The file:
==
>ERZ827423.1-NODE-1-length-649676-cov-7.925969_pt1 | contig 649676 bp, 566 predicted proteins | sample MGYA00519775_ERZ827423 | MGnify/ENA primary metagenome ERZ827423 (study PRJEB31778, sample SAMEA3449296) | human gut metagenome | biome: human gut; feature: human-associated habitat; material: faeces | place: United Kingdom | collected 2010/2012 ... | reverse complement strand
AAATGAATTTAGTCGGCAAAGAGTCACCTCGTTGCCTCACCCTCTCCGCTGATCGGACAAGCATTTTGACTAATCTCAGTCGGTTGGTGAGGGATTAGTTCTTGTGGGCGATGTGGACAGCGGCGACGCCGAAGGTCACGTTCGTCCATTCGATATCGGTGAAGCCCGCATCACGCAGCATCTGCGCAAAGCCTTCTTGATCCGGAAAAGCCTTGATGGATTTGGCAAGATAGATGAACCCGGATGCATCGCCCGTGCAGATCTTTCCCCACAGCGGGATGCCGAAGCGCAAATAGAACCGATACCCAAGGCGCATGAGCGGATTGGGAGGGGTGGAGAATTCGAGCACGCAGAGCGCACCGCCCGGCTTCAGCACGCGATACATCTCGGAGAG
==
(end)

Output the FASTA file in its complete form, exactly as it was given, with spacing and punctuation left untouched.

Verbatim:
>ERZ827423.1-NODE-1-length-649676-cov-7.925969_pt1 | contig 649676 bp, 566 predicted proteins | sample MGYA00519775_ERZ827423 | MGnify/ENA primary metagenome ERZ827423 (study PRJEB31778, sample SAMEA3449296) | human gut metagenome | biome: human gut; feature: human-associated habitat; material: faeces | place: United Kingdom | collected 2010/2012 ... | reverse complement strand
AAATGAATTTAGTCGGCAAAGAGTCACCTCGTTGCCTCACCCTCTCCGCTGATCGGACAAGCATTTTGACTAATCTCAGTCGGTTGGTGAGGGATTAGTTCTTGTGGGCGATGTGGACAGCGGCGACGCCGAAGGTCACGTTCGTCCATTCGATATCGGTGAAGCCCGCATCACGCAGCATCTGCGCAAAGCCTTCTTGATCCGGAAAAGCCTTGATGGATTTGGCAAGATAGATGAACCCGGATGCATCGCCCGTGCAGATCTTTCCCCACAGCGGGATGCCGAAGCGCAAATAGAACCGATACCCAAGGCGCATGAGCGGATTGGGAGGGGTGGAGAATTCGAGCACGCAGAGCGCACCGCCCGGCTTCAGCACGCGATACATCTCGGAGAG